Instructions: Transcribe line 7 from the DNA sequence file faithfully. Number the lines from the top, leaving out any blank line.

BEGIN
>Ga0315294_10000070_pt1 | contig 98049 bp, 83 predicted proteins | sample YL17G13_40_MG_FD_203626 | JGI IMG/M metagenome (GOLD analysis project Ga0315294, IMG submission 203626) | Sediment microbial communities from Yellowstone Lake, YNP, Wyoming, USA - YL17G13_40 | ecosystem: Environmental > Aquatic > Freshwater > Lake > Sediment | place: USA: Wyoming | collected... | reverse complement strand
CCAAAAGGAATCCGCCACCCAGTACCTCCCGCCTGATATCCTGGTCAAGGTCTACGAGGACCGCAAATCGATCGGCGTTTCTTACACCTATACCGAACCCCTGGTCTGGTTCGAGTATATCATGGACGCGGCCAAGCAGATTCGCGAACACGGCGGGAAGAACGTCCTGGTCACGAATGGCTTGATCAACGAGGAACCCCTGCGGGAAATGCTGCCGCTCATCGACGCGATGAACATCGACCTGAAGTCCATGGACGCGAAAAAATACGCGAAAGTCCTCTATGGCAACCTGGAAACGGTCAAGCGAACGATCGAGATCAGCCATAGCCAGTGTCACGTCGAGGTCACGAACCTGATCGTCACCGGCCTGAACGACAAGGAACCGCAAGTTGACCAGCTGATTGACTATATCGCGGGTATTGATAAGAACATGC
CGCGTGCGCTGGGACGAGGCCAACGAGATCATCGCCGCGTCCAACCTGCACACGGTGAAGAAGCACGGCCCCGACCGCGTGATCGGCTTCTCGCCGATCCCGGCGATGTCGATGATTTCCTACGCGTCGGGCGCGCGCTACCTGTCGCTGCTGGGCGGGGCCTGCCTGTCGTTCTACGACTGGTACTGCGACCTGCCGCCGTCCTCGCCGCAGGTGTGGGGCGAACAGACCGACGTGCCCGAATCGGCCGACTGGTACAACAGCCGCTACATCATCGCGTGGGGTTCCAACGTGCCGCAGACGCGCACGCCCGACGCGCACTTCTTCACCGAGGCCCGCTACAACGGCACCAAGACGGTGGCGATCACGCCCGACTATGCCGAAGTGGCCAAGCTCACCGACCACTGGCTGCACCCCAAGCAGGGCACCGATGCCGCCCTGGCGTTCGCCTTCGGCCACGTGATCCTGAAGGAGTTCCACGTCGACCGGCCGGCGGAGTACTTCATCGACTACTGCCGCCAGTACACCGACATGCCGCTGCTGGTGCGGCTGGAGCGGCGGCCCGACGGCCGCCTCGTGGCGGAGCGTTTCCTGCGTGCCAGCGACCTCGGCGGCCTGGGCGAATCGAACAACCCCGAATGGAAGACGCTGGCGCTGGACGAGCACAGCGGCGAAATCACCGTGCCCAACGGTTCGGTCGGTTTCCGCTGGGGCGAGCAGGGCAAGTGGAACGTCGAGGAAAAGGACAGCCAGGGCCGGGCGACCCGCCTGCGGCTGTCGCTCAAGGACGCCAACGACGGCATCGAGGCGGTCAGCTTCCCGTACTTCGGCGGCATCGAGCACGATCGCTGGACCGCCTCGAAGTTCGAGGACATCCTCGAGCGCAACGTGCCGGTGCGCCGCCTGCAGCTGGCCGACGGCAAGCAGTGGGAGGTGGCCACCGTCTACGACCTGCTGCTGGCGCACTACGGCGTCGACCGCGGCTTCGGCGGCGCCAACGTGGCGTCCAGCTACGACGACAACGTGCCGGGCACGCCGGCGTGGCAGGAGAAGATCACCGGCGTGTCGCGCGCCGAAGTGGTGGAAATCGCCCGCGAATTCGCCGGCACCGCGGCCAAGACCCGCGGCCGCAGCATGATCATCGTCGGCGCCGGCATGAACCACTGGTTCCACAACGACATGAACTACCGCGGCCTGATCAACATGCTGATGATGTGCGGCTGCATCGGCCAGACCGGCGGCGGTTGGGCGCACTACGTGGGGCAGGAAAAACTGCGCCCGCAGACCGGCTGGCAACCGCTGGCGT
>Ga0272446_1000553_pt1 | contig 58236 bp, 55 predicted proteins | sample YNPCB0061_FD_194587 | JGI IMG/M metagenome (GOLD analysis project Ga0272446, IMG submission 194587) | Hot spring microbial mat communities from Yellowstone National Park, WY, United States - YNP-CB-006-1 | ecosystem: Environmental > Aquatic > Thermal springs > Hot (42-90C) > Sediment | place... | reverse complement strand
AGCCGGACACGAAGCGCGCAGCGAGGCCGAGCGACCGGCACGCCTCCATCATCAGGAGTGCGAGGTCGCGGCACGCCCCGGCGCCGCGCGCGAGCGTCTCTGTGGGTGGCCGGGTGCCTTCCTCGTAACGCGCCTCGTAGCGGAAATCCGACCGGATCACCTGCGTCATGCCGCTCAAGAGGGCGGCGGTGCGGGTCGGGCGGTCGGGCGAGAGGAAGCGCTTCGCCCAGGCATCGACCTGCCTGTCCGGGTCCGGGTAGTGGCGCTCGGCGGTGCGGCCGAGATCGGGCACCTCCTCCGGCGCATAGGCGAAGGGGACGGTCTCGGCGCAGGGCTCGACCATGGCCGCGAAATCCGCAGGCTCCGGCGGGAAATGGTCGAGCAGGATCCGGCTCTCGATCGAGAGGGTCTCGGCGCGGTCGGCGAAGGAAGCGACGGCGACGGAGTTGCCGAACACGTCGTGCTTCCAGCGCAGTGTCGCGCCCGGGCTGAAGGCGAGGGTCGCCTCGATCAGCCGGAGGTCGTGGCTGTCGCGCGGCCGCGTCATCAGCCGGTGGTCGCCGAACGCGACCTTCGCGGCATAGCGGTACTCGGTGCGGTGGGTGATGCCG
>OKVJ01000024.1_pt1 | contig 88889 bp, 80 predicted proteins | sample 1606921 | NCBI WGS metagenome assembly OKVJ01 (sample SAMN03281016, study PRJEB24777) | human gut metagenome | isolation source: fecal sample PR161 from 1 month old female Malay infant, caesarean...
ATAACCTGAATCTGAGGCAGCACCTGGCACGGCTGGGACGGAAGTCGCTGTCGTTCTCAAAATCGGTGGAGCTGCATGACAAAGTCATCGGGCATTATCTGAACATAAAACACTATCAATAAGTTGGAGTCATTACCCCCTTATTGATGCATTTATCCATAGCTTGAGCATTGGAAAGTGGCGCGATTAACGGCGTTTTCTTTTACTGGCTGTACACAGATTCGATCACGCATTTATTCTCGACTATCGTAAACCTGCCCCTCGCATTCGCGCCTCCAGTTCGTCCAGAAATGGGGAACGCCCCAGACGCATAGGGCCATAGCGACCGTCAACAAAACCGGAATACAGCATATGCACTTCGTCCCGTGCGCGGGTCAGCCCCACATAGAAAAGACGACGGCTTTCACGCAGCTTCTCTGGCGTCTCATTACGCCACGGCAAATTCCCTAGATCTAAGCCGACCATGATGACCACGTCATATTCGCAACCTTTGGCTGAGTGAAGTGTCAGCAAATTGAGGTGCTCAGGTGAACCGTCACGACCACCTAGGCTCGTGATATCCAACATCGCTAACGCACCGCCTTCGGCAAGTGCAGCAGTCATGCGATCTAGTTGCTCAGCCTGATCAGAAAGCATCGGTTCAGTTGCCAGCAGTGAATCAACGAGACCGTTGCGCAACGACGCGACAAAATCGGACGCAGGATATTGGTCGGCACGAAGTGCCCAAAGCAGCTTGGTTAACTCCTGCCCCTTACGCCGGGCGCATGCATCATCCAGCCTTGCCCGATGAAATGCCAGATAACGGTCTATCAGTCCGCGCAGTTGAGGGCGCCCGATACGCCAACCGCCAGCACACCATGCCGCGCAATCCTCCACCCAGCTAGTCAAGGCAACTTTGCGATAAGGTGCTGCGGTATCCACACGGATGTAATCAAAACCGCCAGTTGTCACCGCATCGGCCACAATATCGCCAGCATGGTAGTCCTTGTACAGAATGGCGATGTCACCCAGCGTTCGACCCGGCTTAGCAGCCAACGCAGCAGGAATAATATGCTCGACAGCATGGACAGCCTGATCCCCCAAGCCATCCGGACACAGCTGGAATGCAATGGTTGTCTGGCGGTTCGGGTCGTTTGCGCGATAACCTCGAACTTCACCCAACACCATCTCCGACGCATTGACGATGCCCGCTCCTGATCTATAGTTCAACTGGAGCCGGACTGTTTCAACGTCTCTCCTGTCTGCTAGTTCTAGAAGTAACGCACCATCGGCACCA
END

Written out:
ATAACCTGAATCTGAGGCAGCACCTGGCACGGCTGGGACGGAAGTCGCTGTCGTTCTCAAAATCGGTGGAGCTGCATGACAAAGTCATCGGGCATTATCTGAACATAAAACACTATCAATAAGTTGGAGTCATTACCCCCTTATTGATGCATTTATCCATAGCTTGAGCATTGGAAAGTGGCGCGATTAACGGCGTTTTCTTTTACTGGCTGTACACAGATTCGATCACGCATTTATTCTCGACTATCGTAAACCTGCCCCTCGCATTCGCGCCTCCAGTTCGTCCAGAAATGGGGAACGCCCCAGACGCATAGGGCCATAGCGACCGTCAACAAAACCGGAATACAGCATATGCACTTCGTCCCGTGCGCGGGTCAGCCCCACATAGAAAAGACGACGGCTTTCACGCAGCTTCTCTGGCGTCTCATTACGCCACGGCAAATTCCCTAGATCTAAGCCGACCATGATGACCACGTCATATTCGCAACCTTTGGCTGAGTGAAGTGTCAGCAAATTGAGGTGCTCAGGTGAACCGTCACGACCACCTAGGCTCGTGATATCCAACATCGCTAACGCACCGCCTTCGGCAAGTGCAGCAGTCATGCGATCTAGTTGCTCAGCCTGATCAGAAAGCATCGGTTCAGTTGCCAGCAGTGAATCAACGAGACCGTTGCGCAACGACGCGACAAAATCGGACGCAGGATATTGGTCGGCACGAAGTGCCCAAAGCAGCTTGGTTAACTCCTGCCCCTTACGCCGGGCGCATGCATCATCCAGCCTTGCCCGATGAAATGCCAGATAACGGTCTATCAGTCCGCGCAGTTGAGGGCGCCCGATACGCCAACCGCCAGCACACCATGCCGCGCAATCCTCCACCCAGCTAGTCAAGGCAACTTTGCGATAAGGTGCTGCGGTATCCACACGGATGTAATCAAAACCGCCAGTTGTCACCGCATCGGCCACAATATCGCCAGCATGGTAGTCCTTGTACAGAATGGCGATGTCACCCAGCGTTCGACCCGGCTTAGCAGCCAACGCAGCAGGAATAATATGCTCGACAGCATGGACAGCCTGATCCCCCAAGCCATCCGGACACAGCTGGAATGCAATGGTTGTCTGGCGGTTCGGGTCGTTTGCGCGATAACCTCGAACTTCACCCAACACCATCTCCGACGCATTGACGATGCCCGCTCCTGATCTATAGTTCAACTGGAGCCGGACTGTTTCAACGTCTCTCCTGTCTGCTAGTTCTAGAAGTAACGCACCATCGGCACCA